Small-town Dayton packed with history

Small-town Dayton packed with history

September 18th, 2011 by Ben Benton in Glimpse 2011

Strawberries from Tidwell Berry Farm are for sale at the Tennessee Strawberry Festival in Dayton, Tenn.

Photo by Staff Report/Times Free Press.

A little more than a half-hour north of Chattanooga, Dayton, Tenn., has all the trappings of a small town but with lots of history.

Best known for the 1925 Scopes Trial held over the teaching of evolution in local schools, the county seat of Dayton also is home to a pair of downtown parks, and the surrounding countryside has plenty of outdoor recreation and back roads filled with beautiful farmland and mountains.

Raymond Walker, executive director of the Rhea Economic and Tourism Council, said the county has plenty to offer day-trippers.

"It's proven that we have some wonderful attractions," Walker said. "One of our biggest is the Rhea County Courthouse."

Walker said visitation at the courthouse has been growing recently and volunteers are keeping the Scopes Trial Museum open on weekends in the summer. The museum is in the basement of the courthouse.

Walker also recommends a visit to the new historical museum in Spring City, where a hand-carved wooden replica of the town is on display along with other relics and historical artifacts.

"Either of those would keep you busy all day long," he said.

AT A GLANCE

-- Population: 30,809 in Rhea County; 6,180 in Dayton; 2,025 in Spring City; and 1,411 in Graysville.

-- Outdoor activities: Outdoor enthusiasts can hike, bike, canoe and kayak in Rhea County's mountains and the waters of the Tennessee and Piney rivers. The Cumberland Trail, now under construction to tie together its various parts, will extend 300 miles from its northern terminus in the Cumberland Gap National Park in Kentucky to its southern terminus at the Chickamauga and Chattanooga National Military Park at Signal Mountain just outside Chattanooga. One segment of the Cumberland Trail in the Laurel-Snow state natural area is located on the west side of Dayton about 2.5 miles outside of town in an isolated hollow on Richland Creek. The site is named after two scenic waterfalls, the 80-foot Laurel Falls and the 35-foot Snow Falls.

-- Largest employers: La-Z-Boy Manufacturing in Dayton is the largest employer in the county, followed by Suburban Manufacturing Co. and Robinson Manufacturing Co.

-- Miles from downtown Chattanooga: 38 to downtown Dayton, 55 to downtown Spring City.

-- Landmarks: Rhea County's eastern side borders more than 40 miles of the Tennessee River while the west side consists of Walden's Ridge, the easternmost ridge of the Cumberland Plateau. The Piney River runs from west to east in Spring City near Rhea's northern border.

-- County history: Rhea County -- with a 33-mile-long, 13-mile-wide footprint -- was created in 1807 from Roane County and was named in honor of John Rhea (1753-1832), Revolutionary War soldier, member of the North Carolina and Tennessee state houses, member of the U.S. Congress, and U.S. commissioner to treat with the Choctaws, according to the Tennessee Blue Book.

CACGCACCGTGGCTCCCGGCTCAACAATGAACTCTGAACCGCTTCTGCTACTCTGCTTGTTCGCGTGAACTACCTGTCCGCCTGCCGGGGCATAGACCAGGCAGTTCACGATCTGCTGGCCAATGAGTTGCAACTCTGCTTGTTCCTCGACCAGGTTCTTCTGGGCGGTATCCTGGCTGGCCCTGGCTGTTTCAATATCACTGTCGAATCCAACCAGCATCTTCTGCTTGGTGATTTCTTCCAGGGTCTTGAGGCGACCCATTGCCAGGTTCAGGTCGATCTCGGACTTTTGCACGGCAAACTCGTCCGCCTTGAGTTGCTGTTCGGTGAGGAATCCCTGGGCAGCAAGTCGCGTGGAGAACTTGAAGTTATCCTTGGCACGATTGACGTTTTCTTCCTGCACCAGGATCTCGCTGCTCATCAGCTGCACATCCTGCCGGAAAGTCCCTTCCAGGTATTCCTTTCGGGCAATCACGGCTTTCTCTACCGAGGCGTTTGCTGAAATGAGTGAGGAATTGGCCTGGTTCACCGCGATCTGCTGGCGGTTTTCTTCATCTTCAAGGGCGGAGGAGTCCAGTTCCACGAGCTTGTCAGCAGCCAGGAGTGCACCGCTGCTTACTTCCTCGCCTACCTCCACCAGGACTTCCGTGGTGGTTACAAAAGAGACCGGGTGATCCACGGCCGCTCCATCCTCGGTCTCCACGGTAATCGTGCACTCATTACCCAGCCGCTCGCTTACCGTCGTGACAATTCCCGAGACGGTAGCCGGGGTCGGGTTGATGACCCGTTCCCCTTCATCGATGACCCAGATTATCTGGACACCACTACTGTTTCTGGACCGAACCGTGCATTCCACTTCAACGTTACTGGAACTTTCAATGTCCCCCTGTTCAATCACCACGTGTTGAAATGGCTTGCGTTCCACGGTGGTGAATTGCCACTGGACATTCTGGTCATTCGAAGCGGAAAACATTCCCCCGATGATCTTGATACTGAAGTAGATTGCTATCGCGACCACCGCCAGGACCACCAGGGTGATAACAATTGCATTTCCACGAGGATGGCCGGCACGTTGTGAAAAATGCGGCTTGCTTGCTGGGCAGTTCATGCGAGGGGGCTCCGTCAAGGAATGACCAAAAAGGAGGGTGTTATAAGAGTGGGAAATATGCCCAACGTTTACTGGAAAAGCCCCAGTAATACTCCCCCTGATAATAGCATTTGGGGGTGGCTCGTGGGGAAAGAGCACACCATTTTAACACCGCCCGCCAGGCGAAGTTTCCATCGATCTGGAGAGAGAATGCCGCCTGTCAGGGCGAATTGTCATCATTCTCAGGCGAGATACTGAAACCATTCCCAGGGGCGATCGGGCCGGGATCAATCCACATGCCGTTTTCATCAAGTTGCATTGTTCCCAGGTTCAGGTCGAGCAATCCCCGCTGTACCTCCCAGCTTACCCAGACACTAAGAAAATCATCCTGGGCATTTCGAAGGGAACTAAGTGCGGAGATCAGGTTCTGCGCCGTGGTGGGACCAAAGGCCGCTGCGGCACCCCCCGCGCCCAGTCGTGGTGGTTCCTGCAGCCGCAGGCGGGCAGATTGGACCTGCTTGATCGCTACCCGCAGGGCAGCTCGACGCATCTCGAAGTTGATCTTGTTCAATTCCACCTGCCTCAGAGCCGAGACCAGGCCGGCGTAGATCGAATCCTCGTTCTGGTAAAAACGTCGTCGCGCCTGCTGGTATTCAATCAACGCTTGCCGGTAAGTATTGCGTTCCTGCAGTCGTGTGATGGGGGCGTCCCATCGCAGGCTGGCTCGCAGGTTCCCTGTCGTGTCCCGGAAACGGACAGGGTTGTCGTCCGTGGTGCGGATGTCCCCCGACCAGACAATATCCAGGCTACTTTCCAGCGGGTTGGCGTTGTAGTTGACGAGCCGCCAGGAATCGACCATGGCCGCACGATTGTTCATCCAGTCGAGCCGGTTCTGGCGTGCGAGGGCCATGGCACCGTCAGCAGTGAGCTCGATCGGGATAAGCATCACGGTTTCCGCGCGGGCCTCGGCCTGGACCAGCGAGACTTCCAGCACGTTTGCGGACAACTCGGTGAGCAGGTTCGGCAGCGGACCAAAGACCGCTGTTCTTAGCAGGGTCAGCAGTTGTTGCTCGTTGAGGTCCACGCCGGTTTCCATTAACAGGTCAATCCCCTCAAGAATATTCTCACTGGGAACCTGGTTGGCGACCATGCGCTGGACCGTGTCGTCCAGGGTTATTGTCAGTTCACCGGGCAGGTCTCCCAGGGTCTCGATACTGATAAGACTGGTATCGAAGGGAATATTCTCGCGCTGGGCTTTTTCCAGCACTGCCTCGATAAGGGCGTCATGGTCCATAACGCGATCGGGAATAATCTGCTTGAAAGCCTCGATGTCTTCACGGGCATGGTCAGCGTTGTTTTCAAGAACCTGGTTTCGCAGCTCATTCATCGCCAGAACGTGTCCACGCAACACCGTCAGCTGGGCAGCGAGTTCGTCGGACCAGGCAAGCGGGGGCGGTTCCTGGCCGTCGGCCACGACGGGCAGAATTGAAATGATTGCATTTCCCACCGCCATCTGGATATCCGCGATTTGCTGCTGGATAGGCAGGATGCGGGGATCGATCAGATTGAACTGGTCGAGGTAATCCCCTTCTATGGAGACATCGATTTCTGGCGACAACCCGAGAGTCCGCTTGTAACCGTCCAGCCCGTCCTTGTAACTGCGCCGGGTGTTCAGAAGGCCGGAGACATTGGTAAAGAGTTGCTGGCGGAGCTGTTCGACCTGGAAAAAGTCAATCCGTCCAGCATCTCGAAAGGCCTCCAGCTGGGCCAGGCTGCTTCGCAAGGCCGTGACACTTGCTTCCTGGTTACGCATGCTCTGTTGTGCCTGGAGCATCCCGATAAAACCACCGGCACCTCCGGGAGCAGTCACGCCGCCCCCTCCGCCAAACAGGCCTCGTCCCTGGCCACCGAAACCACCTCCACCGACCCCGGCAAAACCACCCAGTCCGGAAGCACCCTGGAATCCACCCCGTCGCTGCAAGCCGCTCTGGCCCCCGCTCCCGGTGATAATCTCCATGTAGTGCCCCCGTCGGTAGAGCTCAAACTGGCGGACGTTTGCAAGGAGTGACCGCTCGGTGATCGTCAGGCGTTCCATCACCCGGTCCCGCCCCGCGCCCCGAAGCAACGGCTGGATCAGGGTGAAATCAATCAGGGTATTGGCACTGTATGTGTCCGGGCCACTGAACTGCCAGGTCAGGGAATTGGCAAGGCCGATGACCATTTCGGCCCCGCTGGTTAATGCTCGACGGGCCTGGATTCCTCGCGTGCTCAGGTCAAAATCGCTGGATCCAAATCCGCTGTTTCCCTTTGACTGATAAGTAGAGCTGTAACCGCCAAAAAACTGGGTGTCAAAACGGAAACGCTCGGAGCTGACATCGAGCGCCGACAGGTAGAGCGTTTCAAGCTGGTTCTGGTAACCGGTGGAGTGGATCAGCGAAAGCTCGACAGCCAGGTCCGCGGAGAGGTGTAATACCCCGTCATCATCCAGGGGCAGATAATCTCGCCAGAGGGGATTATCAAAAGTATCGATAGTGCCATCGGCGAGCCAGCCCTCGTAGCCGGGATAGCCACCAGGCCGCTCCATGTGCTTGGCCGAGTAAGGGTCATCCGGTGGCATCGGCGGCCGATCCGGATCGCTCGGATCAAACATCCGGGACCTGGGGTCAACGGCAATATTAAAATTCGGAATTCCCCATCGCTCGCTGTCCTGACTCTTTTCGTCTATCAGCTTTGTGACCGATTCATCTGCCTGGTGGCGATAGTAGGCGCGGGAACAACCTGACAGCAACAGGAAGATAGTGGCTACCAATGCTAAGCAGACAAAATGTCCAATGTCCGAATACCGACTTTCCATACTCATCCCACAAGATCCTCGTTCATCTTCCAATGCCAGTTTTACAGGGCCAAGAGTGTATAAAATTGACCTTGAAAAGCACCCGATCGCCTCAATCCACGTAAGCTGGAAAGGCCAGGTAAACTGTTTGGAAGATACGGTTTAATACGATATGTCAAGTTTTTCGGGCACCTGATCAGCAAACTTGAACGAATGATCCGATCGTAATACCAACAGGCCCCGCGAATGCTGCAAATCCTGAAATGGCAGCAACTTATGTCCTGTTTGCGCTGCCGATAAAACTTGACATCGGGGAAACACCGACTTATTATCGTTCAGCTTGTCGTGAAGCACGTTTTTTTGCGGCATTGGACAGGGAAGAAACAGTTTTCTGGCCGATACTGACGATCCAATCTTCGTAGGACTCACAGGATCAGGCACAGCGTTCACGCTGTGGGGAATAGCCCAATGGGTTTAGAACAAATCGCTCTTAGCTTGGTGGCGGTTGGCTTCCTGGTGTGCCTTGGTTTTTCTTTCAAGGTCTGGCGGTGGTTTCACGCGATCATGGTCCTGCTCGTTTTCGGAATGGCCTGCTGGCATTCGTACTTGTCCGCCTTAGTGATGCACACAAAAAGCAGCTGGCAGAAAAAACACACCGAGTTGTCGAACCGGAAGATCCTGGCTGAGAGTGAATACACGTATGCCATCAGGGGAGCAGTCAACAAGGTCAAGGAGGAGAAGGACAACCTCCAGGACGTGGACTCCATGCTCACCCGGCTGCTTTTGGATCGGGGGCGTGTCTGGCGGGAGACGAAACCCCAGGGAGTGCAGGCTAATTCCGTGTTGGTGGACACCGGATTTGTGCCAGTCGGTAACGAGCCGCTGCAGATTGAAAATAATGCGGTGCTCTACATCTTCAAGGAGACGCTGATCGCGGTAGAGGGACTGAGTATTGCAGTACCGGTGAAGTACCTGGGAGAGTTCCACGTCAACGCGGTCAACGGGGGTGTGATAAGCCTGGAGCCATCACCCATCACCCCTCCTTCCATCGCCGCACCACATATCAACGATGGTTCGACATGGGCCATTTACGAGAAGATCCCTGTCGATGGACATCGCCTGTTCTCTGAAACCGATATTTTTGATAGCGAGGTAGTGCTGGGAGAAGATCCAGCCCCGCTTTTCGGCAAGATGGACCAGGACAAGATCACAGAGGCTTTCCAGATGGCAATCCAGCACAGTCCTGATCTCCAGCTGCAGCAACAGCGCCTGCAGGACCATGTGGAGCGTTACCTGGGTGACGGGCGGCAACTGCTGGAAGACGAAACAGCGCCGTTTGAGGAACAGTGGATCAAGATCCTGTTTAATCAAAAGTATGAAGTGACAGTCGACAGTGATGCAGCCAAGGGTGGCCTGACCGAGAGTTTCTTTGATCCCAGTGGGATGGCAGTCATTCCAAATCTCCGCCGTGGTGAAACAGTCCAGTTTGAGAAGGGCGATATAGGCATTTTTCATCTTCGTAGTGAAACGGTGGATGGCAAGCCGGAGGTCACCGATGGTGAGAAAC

-- Dayton history: Originally named Smith's Crossroads in the early 1800s, Dayton became the county seat in 1889.

-- Famous residents: John Scopes, former Rhea County High School football coach and history teacher, became famous as the focus of the historic Scopes v. Tennessee trial, also known as the Scopes Monkey Trial. Bluegrass legend Curly Fox is memorialized in a museum in Graysville. Former University of Tennessee Volunteers standout and longtime arena league quarterback Andy Kelly and current Atlanta Braves pitcher Cory Gearrin hail from the area.

-- Unique traditions: The Tennessee Strawberry Festival: First held in 1947, the festival celebrates Rhea County's annual strawberry crop and has since become a 10-day celebration of small-town life. Festivalgoers can enjoy carnival rides on the south end of town or investigate dozens of arts, crafts and food vendors set up on the courthouse square. For almost half a century, strawberry production was one of Rhea County's principal industries. At its height, the local crop produced about 4 million quarts of berries a year. The Scopes Trial and Festival: The play and festival held every summer details the backstory about the events prior to the 1925 Scopes Trial. At the time, as a way to bring national attention to Dayton, local leaders met at F.E. Robinson's drugstore and recruited teacher John Scopes to test the Butler Act, which prohibited the teaching of evolution in Tennessee schools. A museum featuring artifacts from the trial era along with exhibits highlighting local all-state athletes, Rhea County black history, Curly Fox and Bryan College history is housed in the basement of the Rhea County Courthouse.